My stance on systemd

I was thinking if I should write this post for a long time. I feel bad when critiquing others (but I still often do it). But this is my own little space and I want to share opinion on systemd, for journaling purposes.

I don’t like systemd, don’t like systemd fanboys and don’t like system haters either.

The critique of systemd fanboys

I don’t like systemd fanboys.

I feel like I’m allowed to don’t like any software, except systemd.

I might prefer Firefox over Chrome/Chromium and nobody bats an eye. I can use Kakoune instead of Emacs, vim, neovim or Visual Studio Code, and again, everybody seems OK with it. But when I’m saying I don’t like systemd and prefer alternatives, I’m suddenly dangerous, crazy, tinfoil-hatted conspiracy theories lover.

The critique of radical systemd haters

I don’t like radical and vocal systemd haters either.

Distributions are provided on as-if basis. You might *ask* if maintainers are interested in supporting alternative init systems, you might provide your opinion when asked, but acting as entitled asshole to people volunteering their time, often thanklessly, to provide other people free operating system is something I abhor.

When maintainers are not interested in supporting alternative init systems, which is actually a pretty sensible choice to make as avoiding systemd is an uphill battle so overworked maintainers often just throws a towel and follow mainstream.

In such case fork is way to go and this important part of open source. It is basically the whole point, isn’t it? When you don’t like something in software you are free to change it and moreover, you can share your modifications with others. So in my humble opinion forking is crucial part of open source culture and shouldn’t be seen as something bad. So I’m happy that Devuan, Artix Linux and other systemd-less forks exists!

The critique of systemd

So, after some digressions, let’s dive into main topic.

I don’t like how big and complicated the codebase is. This is widespread problem of modern software ecosystem. In my opinion many layers of abstractions over abstractions make software overcomplicated, bloated and unmaintainable. Many software projects are today kind of Ruby Goldberg machines.

But I’m not completely in suckless camp as ultimate goal of any software should be to serve its user. So the user experience is important and shouldn’t be sacrificed to make codebase smaller. But overfitting is problem, though. There are people with various disabilities which need special accessibility features, there are people who are not comfortable using English so they need localization to use their computers, there are less technical people or very technical but lazy people, which want to just press a button to do the job. So in my opinion correctly managing the scope of project and carefully weighting if it’s good idea to add new feature or dependency, is the way to go, instead simply trimming all of the perceived bloat for the sake of making codebase smaller.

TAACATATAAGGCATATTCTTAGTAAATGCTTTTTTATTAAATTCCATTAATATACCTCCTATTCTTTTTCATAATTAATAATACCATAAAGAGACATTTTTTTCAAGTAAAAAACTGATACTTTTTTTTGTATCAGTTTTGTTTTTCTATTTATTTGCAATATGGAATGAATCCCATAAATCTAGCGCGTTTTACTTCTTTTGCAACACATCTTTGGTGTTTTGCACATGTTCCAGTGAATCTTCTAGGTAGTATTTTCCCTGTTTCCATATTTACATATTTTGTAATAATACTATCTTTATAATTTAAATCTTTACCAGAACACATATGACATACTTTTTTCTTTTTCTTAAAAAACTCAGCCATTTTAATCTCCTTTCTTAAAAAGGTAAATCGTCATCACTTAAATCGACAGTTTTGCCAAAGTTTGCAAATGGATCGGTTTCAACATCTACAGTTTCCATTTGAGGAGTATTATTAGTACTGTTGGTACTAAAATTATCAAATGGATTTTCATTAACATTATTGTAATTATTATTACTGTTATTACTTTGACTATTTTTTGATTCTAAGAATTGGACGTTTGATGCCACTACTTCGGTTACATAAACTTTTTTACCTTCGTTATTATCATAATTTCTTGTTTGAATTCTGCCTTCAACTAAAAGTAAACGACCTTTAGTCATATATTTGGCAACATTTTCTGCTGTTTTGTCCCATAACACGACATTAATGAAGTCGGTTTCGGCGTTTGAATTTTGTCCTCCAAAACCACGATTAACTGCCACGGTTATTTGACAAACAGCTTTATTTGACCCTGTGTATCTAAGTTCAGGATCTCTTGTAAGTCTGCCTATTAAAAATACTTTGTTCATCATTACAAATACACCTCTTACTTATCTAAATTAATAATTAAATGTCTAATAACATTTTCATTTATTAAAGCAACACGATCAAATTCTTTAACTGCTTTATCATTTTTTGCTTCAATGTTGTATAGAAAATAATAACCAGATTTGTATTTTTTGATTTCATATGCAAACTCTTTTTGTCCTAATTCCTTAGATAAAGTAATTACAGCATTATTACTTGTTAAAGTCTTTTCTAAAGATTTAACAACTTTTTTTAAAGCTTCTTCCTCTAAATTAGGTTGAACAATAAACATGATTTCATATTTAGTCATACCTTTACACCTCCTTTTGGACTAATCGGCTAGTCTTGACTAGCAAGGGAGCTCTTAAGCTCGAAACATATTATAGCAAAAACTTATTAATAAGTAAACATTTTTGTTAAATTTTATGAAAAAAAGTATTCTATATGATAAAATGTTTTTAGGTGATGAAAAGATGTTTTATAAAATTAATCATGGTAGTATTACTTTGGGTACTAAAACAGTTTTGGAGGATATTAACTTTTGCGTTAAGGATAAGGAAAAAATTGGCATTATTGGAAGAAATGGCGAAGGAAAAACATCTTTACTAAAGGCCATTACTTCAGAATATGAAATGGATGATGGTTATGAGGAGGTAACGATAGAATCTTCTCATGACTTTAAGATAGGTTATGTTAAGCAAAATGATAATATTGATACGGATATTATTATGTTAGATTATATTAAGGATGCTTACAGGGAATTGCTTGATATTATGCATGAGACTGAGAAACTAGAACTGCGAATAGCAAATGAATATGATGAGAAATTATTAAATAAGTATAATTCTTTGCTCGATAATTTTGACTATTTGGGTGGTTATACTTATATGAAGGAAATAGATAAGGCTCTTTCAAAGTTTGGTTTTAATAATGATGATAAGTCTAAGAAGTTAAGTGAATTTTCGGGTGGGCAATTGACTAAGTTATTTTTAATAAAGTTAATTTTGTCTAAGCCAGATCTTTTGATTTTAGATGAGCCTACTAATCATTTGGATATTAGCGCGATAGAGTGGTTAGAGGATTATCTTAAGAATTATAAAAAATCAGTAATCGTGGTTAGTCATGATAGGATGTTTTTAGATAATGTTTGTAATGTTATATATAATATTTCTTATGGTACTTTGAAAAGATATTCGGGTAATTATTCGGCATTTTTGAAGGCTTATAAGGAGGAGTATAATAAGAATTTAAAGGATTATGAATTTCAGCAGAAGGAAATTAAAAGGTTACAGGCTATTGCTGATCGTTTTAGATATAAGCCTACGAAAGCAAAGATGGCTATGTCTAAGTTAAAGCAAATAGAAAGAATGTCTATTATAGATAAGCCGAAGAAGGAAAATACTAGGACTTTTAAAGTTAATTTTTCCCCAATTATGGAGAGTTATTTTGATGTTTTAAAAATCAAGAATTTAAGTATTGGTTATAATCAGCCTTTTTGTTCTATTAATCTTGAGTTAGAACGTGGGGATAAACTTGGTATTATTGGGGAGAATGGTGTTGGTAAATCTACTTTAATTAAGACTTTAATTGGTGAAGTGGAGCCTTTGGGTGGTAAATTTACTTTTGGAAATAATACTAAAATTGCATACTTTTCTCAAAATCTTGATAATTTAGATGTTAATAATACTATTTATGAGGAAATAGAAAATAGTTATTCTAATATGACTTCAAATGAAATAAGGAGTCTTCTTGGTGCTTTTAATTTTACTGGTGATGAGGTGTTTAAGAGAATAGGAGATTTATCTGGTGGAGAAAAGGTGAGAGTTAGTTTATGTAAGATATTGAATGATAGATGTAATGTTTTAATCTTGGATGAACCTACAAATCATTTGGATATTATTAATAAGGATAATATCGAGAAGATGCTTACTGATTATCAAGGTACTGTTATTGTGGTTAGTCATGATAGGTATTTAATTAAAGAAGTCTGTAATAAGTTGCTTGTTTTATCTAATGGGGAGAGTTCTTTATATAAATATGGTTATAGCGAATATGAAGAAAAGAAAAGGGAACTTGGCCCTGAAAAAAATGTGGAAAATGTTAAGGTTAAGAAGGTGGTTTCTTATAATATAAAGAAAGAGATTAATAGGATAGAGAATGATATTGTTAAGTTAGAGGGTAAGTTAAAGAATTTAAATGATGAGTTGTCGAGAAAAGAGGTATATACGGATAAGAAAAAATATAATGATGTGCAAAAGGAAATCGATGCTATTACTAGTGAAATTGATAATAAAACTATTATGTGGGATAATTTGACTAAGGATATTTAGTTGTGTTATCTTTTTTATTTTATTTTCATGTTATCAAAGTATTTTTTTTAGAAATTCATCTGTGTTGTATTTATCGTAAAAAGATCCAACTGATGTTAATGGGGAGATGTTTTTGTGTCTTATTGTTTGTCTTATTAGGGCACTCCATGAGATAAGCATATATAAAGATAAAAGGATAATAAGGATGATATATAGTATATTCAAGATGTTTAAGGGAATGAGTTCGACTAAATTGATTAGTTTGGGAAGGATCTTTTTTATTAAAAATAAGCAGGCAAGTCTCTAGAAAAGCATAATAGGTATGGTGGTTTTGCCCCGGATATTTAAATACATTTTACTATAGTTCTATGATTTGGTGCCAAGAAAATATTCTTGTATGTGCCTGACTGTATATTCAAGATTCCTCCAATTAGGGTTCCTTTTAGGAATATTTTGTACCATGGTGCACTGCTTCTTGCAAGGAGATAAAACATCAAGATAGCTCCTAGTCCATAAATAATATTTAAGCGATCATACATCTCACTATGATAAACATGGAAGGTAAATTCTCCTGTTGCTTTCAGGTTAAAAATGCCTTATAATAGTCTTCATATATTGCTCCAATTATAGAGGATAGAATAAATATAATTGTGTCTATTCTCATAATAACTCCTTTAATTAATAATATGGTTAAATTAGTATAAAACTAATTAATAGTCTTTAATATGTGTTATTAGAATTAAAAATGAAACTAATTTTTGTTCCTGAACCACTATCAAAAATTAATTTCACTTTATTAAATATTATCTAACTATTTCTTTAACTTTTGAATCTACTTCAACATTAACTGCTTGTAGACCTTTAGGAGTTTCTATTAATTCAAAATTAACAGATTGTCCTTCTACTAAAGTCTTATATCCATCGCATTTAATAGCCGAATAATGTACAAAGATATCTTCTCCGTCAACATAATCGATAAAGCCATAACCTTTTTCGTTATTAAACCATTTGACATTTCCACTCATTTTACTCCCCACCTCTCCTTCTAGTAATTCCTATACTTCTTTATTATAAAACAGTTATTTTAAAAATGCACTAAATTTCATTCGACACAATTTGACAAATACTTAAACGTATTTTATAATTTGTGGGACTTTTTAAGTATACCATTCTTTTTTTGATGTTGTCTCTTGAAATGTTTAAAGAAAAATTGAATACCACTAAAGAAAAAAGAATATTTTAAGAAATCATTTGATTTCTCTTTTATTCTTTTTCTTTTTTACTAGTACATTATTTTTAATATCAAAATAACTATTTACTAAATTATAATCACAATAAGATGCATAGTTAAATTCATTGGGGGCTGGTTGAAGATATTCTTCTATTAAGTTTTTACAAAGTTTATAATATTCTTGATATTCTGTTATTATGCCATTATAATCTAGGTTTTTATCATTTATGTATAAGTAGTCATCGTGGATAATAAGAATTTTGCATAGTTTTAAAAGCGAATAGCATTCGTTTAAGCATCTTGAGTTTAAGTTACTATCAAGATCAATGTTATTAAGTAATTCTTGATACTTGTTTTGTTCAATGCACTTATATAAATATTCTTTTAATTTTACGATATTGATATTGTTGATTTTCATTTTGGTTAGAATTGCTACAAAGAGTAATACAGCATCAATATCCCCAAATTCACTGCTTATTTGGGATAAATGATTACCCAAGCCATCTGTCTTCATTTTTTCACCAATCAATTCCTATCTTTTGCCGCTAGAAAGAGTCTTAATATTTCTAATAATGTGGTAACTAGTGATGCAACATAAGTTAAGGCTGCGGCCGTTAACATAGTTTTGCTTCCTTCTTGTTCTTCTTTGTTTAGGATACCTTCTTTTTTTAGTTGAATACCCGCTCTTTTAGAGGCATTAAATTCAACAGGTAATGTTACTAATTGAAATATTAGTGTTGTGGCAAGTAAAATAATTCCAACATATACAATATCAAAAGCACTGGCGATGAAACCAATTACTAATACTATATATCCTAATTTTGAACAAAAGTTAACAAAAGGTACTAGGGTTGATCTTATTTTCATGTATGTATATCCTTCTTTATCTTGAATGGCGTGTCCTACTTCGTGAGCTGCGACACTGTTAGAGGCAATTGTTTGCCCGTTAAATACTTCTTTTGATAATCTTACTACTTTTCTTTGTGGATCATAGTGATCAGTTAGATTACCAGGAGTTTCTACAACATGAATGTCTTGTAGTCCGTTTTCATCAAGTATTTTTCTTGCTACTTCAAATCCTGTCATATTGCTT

I don’t like how it swallows other projects and makes avoiding systemd harder and harder. But there is sufficient interest in systemd-less distros so there are forks of swallowed projects (eudev) and parts of systemd on which other software often depends (elogind). I’ve also read some weird stories about software maintainers being manipulated into using systemd as dependency, but take this with the grain of salt as I’ve just skimmed through threads and not verified it trustfully.

I don’t like how it makes many distributions and other projects depend on one corporation’s whims. The important reason of why I’m still using free and open source software is to escape from corporate grasp, but even here is no safe space free of this dubious pleasure. I have not made any statistical analysis of free and open source enthusiasts but I feel that this is pretty popular stance here.

I think that ecosystem fragmentation is a feature not a bug. Monocultures are very prolific targets for bad actors. Systemd is such a big target that any vulnerability in systemd’s codebase will affect *almost all* distributions so I would be very surprised in any bigger bad hacker’s groups and national surveillance agencies don’t already have their own groups of systemd experts checking its codebase line by line looking for any potential vulnerability. The same problem exist in agriculture. In monocultures any disease and pest outbreaks have very serious and far reaching consequences.

Important Disclaimer

The post above is in most part just my personal opinion, I’m not making any claim about any information presented being objective truth.

If you use and like systemd, I’m cool with it. I want to have choice to use my computer like I see fit, and I want you to have the same choice, this includes using and liking systemd.



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This is only a mirror of my Gemini capsule available here: